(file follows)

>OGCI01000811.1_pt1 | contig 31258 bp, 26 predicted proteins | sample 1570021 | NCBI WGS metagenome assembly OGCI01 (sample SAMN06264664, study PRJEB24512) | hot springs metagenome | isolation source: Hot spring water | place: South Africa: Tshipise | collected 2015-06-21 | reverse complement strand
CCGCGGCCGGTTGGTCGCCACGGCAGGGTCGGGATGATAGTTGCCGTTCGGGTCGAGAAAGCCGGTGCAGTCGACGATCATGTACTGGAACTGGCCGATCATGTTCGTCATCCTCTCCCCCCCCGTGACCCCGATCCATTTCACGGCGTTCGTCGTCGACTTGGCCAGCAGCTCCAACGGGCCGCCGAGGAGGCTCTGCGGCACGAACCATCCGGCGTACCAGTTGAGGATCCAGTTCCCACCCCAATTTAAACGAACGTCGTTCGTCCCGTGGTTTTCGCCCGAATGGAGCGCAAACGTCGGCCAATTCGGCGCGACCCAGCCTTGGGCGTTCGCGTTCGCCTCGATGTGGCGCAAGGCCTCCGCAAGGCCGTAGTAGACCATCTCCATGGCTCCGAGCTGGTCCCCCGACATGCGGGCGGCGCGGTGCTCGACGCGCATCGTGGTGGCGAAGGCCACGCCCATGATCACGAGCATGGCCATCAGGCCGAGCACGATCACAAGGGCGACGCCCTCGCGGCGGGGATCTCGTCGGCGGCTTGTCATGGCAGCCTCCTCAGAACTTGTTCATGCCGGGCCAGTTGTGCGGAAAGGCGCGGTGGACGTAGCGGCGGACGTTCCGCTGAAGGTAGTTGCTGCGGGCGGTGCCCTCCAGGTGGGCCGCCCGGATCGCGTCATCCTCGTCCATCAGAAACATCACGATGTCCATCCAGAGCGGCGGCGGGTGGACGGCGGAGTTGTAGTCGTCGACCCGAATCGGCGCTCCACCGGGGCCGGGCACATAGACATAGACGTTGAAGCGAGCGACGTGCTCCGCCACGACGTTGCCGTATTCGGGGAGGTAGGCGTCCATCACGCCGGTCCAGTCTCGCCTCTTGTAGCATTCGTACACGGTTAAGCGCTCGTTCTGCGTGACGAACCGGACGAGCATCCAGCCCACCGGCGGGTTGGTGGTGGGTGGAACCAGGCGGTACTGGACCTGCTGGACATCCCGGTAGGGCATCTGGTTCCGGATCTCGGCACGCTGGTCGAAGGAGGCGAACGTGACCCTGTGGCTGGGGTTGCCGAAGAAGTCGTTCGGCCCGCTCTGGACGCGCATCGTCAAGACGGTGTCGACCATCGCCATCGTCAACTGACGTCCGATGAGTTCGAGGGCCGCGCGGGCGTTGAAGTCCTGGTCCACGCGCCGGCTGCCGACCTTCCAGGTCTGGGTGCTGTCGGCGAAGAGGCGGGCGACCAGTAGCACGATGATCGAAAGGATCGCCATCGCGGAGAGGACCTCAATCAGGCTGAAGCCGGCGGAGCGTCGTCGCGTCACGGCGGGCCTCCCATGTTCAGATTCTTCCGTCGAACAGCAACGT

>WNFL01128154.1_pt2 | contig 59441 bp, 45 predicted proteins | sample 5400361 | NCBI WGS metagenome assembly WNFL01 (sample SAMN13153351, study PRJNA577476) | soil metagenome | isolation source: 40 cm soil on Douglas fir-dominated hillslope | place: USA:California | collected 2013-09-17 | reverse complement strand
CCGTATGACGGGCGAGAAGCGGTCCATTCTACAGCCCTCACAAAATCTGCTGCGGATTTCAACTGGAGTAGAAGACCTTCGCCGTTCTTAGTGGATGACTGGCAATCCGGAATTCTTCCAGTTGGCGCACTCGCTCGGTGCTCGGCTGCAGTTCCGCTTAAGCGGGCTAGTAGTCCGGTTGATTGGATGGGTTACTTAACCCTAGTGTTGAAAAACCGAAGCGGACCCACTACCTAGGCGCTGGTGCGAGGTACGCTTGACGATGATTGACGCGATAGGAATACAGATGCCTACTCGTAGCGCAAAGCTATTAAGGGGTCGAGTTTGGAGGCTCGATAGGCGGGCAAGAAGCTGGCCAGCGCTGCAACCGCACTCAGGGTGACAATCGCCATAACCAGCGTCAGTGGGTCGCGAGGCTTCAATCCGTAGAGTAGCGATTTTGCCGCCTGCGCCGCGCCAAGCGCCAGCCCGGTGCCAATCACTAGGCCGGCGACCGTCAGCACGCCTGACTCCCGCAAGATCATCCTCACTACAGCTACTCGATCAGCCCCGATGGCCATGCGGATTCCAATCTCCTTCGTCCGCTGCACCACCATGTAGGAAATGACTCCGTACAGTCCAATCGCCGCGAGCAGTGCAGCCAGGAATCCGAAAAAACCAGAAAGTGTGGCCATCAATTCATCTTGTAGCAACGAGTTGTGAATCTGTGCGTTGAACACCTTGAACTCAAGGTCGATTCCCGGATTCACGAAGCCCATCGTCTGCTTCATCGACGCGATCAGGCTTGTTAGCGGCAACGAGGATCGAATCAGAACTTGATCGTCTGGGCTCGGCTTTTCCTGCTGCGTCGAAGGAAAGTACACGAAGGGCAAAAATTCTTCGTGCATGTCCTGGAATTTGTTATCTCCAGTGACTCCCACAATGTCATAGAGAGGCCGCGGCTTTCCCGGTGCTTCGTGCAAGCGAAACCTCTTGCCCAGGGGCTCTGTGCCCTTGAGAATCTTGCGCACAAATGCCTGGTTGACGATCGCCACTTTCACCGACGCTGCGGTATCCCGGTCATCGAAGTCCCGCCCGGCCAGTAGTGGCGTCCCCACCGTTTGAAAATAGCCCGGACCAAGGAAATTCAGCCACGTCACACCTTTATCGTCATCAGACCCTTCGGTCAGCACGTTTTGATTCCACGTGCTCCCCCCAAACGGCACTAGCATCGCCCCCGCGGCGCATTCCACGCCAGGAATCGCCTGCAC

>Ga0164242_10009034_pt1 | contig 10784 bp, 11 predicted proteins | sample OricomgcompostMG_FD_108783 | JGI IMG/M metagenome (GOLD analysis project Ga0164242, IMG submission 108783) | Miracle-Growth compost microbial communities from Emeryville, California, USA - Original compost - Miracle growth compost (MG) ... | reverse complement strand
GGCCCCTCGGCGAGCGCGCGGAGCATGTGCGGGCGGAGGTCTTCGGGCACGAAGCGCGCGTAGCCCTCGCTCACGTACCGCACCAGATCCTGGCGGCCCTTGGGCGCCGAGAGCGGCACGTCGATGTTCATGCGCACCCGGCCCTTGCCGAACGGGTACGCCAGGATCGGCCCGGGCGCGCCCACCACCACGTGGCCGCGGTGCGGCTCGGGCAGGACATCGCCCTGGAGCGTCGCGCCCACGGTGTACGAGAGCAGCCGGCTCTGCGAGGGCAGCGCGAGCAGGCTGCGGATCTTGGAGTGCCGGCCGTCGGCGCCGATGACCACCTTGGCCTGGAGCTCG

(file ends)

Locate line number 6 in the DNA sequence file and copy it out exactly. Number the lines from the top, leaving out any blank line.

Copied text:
GGCCCCTCGGCGAGCGCGCGGAGCATGTGCGGGCGGAGGTCTTCGGGCACGAAGCGCGCGTAGCCCTCGCTCACGTACCGCACCAGATCCTGGCGGCCCTTGGGCGCCGAGAGCGGCACGTCGATGTTCATGCGCACCCGGCCCTTGCCGAACGGGTACGCCAGGATCGGCCCGGGCGCGCCCACCACCACGTGGCCGCGGTGCGGCTCGGGCAGGACATCGCCCTGGAGCGTCGCGCCCACGGTGTACGAGAGCAGCCGGCTCTGCGAGGGCAGCGCGAGCAGGCTGCGGATCTTGGAGTGCCGGCCGTCGGCGCCGATGACCACCTTGGCCTGGAGCTCG